Many countries still do not have official frameworks with which to evaluate digital therapies.
Two major digital therapeutics groups have unveiled a new report and website aimed at helping digital therapeutics makers and other stakeholders better understand the evolving regulatory landscape in Europe.
The Digital Therapeutics Alliance (DTA), an industry trade group, and Healthware Group, a digital health consultancy, jointly formed the European DTx Policy Coalition, which released the report. The report is the product of engagement with government and industry representatives across several European countries.
Alberta Spreafico, Ph.D., MBA, the managing director for digital health and innovation at Healthware Group, said the report is designed to help foster the systemic integration of digital therapies in Europe.
“With DTx and, more generally, digital medical devices delivering meaningful clinically-validated health outcomes, it is important to enable equitable and sustainable access to them and define fit-for-purpose appraisal criteria and adequate access and reimbursement policies is a key," she said, in a press release.
The report comes at a time when prescription digital therapeutics face a conundrum. Swift expansion to new markets can help bring in additional revenue in an industry that has struggled to convince payers to add their therapies to insurance formularies. On the other hand, regulatory approval is only possible with clear regulatory pathways, and the novelty of the therapeutic category means many countries are still figuring out how to evaluate, regulate, and pay for these products.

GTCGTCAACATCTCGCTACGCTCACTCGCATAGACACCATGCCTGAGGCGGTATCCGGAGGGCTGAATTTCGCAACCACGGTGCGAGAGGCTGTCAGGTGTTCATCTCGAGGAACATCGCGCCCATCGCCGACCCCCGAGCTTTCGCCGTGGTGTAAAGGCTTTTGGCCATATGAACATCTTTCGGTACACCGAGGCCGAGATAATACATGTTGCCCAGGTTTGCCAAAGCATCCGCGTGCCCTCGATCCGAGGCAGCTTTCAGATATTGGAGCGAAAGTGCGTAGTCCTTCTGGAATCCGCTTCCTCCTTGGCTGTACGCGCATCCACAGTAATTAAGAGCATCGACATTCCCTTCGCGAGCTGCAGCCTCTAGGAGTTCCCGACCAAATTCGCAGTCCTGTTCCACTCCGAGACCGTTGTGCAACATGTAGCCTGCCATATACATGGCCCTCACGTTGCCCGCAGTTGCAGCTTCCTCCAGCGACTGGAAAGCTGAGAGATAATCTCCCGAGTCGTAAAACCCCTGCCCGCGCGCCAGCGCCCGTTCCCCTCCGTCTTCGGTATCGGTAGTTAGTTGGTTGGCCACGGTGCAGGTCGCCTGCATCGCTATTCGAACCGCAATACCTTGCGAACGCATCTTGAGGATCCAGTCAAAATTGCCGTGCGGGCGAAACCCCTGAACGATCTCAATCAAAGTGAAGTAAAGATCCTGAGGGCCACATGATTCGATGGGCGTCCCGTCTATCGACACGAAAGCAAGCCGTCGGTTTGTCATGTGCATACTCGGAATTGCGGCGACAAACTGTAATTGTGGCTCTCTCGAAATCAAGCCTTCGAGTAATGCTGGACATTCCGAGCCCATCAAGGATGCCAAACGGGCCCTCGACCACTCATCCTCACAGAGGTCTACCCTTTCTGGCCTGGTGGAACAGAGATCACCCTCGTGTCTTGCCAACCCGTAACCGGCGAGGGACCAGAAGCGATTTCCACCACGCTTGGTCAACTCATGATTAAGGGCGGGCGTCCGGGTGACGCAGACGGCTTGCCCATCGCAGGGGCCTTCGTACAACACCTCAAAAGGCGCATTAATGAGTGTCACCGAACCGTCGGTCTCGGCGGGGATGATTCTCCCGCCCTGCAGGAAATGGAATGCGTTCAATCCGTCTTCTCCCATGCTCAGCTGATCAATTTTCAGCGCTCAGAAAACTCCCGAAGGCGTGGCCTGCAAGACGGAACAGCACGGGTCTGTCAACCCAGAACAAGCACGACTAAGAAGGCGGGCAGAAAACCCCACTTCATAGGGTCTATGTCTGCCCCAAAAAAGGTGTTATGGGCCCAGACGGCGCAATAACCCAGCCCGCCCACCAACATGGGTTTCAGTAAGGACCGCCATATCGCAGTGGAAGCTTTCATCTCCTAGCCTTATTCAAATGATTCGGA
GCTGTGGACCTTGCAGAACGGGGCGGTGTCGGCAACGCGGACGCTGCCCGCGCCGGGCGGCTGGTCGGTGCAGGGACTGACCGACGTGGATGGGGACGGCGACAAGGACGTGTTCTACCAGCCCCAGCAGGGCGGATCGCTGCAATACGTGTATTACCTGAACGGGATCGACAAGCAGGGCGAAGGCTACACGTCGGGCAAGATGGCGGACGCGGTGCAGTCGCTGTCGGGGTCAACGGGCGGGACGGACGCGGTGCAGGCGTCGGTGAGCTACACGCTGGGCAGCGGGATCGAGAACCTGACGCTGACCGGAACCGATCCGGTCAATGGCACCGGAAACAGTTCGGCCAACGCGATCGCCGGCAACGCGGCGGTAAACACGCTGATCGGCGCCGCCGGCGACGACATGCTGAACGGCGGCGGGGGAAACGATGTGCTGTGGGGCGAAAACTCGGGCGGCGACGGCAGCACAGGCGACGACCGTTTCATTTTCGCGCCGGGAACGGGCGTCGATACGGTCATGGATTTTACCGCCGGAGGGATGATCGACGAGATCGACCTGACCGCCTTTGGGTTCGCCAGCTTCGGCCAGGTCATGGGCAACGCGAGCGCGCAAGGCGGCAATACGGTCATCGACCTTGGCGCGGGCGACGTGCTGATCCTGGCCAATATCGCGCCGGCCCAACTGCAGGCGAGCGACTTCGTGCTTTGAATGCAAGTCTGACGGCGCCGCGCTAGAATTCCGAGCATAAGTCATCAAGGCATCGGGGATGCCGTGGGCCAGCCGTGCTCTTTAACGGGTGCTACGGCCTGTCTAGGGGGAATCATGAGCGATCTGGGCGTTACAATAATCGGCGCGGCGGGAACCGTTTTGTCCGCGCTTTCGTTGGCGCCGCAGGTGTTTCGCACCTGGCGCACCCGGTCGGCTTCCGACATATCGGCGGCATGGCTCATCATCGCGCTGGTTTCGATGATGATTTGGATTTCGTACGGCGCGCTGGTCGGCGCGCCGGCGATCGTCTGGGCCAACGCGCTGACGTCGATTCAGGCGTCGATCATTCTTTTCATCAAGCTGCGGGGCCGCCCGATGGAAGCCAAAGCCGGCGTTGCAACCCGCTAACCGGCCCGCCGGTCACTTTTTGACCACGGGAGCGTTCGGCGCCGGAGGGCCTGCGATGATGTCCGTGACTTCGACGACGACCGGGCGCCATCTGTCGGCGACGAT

For instance, in England, digital medical devices are considered to be “digital health technologies,” for which a formal framework is already in existence. Local organizations within the country’s National Health Service have significant power over payment decisions, the report says. In France, digital therapeutics are treated differently from remote patient monitoring technology, and covered under the same regulatory and reimbursement structures as medical devices.
However, while England, France, Germany, and Belgium all have formal frameworks for digital medical devices and digital therapeutics, other countries, such as the Netherlands, Italy, and the Nordic countries have no specific formal classifications for digital therapies and are still in the process of creating regulatory frameworks.
The goal of the report — and the research behind it — is not merely to compile data, but also to promote harmonization across different regulatory jurisdictions, said Megan Coder, Pharm.D., MBA, the chief policy officer at DTA.
“During this first phase of the Coalition, we've developed a comprehensive set of resources for decision makers to enable greater clarity and harmonization in how digital therapeutics are evaluated and implemented,” she said, in the press release.
The report’s website also includes a toolkit for payers and regulators as they evaluate digital therapeutics. The toolkit features links to countries’ existing regulatory and reimbursement pathways and databases listing existing digital therapeutics.
However, it also includes resources aimed at boosting greater acceptance of the category of digital therapeutics. Those resources include a “Demystifying DTx” fact sheet, in which the DTA pushes back against common misperceptions about the industry, such as the idea that all digital therapeutics are delivered via smartphone apps or the claim that digital therapeutic developers do not rigorously evaluate their products. The toolkit also has links to a code of ethics and a list of best practices.
Coder said she hopes the report will help lead to a scenario where access to digital therapies is widespread and equitable.
“Moving closer to a globally recognized framework for digital therapies will provide patients and caregivers with new opportunities to optimize how they receive and benefit from healthcare,” she said.